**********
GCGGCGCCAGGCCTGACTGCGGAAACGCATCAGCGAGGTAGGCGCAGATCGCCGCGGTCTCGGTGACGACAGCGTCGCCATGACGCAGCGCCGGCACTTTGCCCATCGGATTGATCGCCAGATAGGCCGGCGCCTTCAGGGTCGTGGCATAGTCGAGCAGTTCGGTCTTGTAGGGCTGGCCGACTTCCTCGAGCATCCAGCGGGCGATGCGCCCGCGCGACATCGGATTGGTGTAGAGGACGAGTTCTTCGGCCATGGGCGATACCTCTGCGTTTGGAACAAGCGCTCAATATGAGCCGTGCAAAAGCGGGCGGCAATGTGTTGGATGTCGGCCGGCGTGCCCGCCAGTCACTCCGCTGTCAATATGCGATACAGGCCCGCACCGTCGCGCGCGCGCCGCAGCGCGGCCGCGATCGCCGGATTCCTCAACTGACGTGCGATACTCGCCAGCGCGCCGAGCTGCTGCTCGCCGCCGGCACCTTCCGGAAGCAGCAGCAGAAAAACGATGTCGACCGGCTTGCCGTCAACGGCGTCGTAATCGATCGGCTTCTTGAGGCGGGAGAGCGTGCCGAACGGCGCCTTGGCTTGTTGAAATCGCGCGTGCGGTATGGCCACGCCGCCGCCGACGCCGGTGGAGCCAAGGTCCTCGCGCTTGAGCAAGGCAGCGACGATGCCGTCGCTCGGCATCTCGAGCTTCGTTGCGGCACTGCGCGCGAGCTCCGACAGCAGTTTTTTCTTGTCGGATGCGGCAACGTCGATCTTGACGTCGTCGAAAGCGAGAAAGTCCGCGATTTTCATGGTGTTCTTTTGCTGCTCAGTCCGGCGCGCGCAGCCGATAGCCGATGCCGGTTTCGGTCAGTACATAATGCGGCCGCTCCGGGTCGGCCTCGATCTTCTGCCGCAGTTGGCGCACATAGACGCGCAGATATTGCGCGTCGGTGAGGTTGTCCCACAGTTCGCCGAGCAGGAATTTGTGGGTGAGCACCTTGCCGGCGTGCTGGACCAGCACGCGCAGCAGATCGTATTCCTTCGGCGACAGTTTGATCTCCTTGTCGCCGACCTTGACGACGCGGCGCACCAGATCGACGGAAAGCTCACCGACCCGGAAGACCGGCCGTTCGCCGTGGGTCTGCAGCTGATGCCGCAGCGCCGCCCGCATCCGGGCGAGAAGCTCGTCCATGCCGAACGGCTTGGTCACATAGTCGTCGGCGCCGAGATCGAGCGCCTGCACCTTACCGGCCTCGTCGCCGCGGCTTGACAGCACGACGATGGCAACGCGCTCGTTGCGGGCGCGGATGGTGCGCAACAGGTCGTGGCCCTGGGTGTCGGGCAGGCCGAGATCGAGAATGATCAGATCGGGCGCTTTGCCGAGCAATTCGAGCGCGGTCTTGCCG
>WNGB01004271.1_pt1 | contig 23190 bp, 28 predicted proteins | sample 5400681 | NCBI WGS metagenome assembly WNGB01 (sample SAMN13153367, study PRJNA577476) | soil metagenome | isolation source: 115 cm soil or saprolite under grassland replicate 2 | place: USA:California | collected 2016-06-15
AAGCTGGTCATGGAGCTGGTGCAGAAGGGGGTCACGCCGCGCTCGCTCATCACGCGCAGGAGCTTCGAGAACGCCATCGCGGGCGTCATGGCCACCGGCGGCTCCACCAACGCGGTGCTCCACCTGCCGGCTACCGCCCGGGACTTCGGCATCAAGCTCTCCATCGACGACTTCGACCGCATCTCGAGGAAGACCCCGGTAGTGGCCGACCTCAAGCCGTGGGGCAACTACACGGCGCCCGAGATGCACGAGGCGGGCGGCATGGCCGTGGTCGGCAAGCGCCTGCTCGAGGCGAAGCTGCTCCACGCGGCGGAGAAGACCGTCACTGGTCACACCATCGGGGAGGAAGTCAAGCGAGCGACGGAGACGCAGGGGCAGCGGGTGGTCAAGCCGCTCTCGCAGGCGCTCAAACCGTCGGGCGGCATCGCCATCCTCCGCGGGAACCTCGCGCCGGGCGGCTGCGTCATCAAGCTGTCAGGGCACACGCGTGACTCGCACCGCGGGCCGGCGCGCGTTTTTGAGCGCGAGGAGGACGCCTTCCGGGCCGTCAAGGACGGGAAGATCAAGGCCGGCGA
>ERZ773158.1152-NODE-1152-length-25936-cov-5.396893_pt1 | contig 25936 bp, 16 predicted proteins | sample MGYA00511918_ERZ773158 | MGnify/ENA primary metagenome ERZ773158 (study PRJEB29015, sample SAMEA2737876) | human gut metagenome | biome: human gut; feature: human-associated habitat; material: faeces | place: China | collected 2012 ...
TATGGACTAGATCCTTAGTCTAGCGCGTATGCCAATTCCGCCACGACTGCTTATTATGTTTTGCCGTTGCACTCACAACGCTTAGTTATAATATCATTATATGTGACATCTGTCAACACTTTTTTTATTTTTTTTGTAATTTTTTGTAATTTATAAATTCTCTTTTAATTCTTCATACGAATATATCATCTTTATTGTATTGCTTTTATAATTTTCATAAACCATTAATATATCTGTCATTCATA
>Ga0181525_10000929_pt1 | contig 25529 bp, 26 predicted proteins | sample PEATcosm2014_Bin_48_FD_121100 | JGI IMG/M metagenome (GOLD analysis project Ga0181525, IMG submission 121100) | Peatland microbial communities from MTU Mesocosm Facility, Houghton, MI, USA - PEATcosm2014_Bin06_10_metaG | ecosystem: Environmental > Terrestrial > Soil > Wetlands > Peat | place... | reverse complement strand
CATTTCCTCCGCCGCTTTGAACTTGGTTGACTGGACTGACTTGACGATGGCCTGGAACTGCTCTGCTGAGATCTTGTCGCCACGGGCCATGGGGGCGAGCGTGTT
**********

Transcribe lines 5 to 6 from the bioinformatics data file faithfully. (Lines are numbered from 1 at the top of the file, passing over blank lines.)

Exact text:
TATGGACTAGATCCTTAGTCTAGCGCGTATGCCAATTCCGCCACGACTGCTTATTATGTTTTGCCGTTGCACTCACAACGCTTAGTTATAATATCATTATATGTGACATCTGTCAACACTTTTTTTATTTTTTTTGTAATTTTTTGTAATTTATAAATTCTCTTTTAATTCTTCATACGAATATATCATCTTTATTGTATTGCTTTTATAATTTTCATAAACCATTAATATATCTGTCATTCATA
>Ga0181525_10000929_pt1 | contig 25529 bp, 26 predicted proteins | sample PEATcosm2014_Bin_48_FD_121100 | JGI IMG/M metagenome (GOLD analysis project Ga0181525, IMG submission 121100) | Peatland microbial communities from MTU Mesocosm Facility, Houghton, MI, USA - PEATcosm2014_Bin06_10_metaG | ecosystem: Environmental > Terrestrial > Soil > Wetlands > Peat | place... | reverse complement strand